David’s family has passed their farm down for four generations and have achieved success through the changing times by implementing new techniques and best practices.
“The biggest aspect in recent years has been adding technology like autosteer and yield mapping,” said David. “That data helps us make better crop decisions and improve parts of the farm that are producing less.”
Today’s technology helps farmers interpret harvest and yield data of past years to grow safe and healthy food in the future. Whether reflecting on this year or planning for the next, harvest is special time for soybean farmers. Find out how another South Dakota farmer plans for the future by reading Matt Bainbridge’s story.
Hungry for Truth is an initiative about food and farming funded by the South Dakota soybean checkoff. The goal is to connect South Dakotans with the farmers who grow and raise their food.
Fall is a busy time for many reasons: school commitments, community events, team sports. But for farmers, it’s all about harvest. They’ve planned, prepared and monitored their fields since early spring, and now it all comes down to these last couple months. After all, they only get about 50 chances throughout their career to grow a successful crop, so they want to get it right each time.
But what does it take to reach harvest time? Let’s take a peek.
Growing acres of healthy crops requires a lot of advanced planning. Farmers start making decisions for planting in the fall by selecting the right seeds and preplant strategies for their farm. Adverse conditions like cold temps, pests and competitive weeds can challenge young seed growth so farmers get their fields in tip-top shape to minimize those obstacles.
They often use sustainable strategies like soil sampling and cover crops to protect the fields during winter, capture nutrients and preserve the land. Many farmers also choose to plant GMO seeds, which are created with the right genetics to defend against weather conditions and potentially reduce the need for insecticides.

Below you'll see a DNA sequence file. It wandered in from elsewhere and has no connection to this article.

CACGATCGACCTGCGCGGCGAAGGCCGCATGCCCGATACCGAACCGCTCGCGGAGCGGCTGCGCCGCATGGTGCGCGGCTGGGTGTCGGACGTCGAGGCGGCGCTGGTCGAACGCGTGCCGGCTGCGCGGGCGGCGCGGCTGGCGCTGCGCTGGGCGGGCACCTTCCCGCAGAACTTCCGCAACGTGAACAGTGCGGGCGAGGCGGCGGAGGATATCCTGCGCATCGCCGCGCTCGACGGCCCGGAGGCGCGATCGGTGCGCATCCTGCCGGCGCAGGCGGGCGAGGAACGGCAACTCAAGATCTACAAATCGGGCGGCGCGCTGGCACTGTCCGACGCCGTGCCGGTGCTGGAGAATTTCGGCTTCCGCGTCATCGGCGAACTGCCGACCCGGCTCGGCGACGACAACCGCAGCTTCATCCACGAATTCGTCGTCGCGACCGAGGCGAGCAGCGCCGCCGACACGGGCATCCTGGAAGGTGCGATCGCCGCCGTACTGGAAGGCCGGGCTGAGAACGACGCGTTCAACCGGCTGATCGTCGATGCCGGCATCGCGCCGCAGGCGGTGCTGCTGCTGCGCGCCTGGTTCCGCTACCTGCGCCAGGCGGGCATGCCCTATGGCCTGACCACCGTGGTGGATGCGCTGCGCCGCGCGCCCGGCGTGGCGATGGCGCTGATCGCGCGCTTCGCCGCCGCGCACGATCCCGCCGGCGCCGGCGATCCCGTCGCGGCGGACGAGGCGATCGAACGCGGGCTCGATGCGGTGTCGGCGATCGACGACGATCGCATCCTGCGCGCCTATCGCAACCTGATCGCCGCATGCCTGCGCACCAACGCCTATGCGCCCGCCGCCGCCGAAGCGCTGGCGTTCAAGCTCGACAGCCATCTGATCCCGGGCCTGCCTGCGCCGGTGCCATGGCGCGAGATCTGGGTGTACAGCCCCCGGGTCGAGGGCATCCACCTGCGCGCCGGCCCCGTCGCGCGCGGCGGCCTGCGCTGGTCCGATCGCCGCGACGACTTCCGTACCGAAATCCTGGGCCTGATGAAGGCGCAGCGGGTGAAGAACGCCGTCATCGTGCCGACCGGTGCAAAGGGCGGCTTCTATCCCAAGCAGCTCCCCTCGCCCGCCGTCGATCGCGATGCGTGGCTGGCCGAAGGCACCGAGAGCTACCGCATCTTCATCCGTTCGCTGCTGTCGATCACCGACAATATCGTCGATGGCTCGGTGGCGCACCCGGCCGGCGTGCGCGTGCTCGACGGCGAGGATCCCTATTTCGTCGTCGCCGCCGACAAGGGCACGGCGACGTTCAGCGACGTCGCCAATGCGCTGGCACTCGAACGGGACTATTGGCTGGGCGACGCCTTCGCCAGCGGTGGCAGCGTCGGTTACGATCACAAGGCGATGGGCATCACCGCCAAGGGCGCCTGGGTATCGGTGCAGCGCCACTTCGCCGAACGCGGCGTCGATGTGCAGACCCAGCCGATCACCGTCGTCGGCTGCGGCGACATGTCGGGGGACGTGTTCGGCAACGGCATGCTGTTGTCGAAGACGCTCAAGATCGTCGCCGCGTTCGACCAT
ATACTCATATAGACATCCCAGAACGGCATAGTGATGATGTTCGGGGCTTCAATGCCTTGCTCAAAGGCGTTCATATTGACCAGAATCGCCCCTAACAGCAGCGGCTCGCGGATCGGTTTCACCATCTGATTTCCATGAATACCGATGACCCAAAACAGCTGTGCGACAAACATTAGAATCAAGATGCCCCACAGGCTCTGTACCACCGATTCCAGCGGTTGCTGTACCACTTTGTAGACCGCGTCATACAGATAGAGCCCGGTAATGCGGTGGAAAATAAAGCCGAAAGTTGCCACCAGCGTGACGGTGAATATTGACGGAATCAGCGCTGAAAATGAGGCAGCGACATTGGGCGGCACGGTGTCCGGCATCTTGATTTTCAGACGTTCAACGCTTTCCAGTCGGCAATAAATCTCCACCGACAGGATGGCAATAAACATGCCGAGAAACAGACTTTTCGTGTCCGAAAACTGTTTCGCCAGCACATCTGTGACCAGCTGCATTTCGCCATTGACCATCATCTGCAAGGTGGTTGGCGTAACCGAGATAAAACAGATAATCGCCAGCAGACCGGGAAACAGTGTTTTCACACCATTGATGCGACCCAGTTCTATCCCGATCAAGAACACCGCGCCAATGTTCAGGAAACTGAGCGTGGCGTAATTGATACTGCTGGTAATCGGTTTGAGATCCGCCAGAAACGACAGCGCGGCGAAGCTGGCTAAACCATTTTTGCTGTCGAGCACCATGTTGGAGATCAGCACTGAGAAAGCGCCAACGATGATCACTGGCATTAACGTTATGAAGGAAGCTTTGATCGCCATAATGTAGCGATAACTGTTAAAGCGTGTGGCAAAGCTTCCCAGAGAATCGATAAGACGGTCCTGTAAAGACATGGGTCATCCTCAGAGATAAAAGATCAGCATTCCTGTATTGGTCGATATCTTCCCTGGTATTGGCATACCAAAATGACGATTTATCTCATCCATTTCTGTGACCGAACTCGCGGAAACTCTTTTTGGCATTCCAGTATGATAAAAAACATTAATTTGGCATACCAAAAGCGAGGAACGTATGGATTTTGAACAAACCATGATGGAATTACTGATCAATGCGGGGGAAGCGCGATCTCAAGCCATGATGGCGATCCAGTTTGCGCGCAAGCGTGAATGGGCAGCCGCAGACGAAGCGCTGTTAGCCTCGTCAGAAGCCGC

Today’s farmers are grounded in science and data. They know their fields better than ever. Once seedlings emerge, farmers use precision technology to monitor each acre and keep an eye on how their crops are doing. If the plants are low in nutrients or facing pressure from pests or weeds, they can deliver the right product, where it’s needed in precisely the right amount to reduce waste.
Adapting to Conditions
While advancements in technology have boosted farmers’ accuracy and access to data, nothing is guaranteed in farming. There are many variables that require farmers to adjust their plans on a dime. For example, the best time to safely spray pesticides is when it’s dry, the forecast is clear, temperatures are moderate and wind speeds are low. If a product is needed, but the conditions aren’t right, farmers adjust their strategy.
As leaves change color in the fall, soybean fields transform as well, changing from green to a light golden brown. During this time, farmers watch their crops closely to determine the right time for harvest. If soybeans are harvested when they’re too wet, the combine struggles to process them, and they don’t store well. On the other hand, if they’re harvested when it’s too dry, the brittle beans can shatter, resulting in crop loss. Farmers must balance time, weather and moisture when choosing the most optimal time.
Improving for the Future
Shortly after harvest is complete, farmers get right back to work planning for the next season. With in-depth data and observations, they improve their strategy to grow healthier crops more efficiently and sustainably for the next year.
Hungry for Truth is an initiative about food and farming funded by the South Dakota soybean checkoff. The goal is to connect South Dakotans with the farmers who grow and raise their food.
Farmers hosted guests from western South Dakota at Prairie Berry Winery in scenic Hill City for the second annual Harvest Social on Thursday, November 2. The warm, bright setting offered farmers and community members an opportunity to escape the chill and engage in conversations about how food is grown and raised on today’s farms and ranches.
Huron farmer Brandon Wipf welcomed the crowd and shared stories about growing soybeans, corn, wheat and hay on his fourth-generation family farm. After attendees enjoyed appetizers, desserts and beverages created exclusively for the social by Prairie Berry Winery and Miner Brewing, farmer Jerry Schmitz from Vermillion also spoke to the crowd.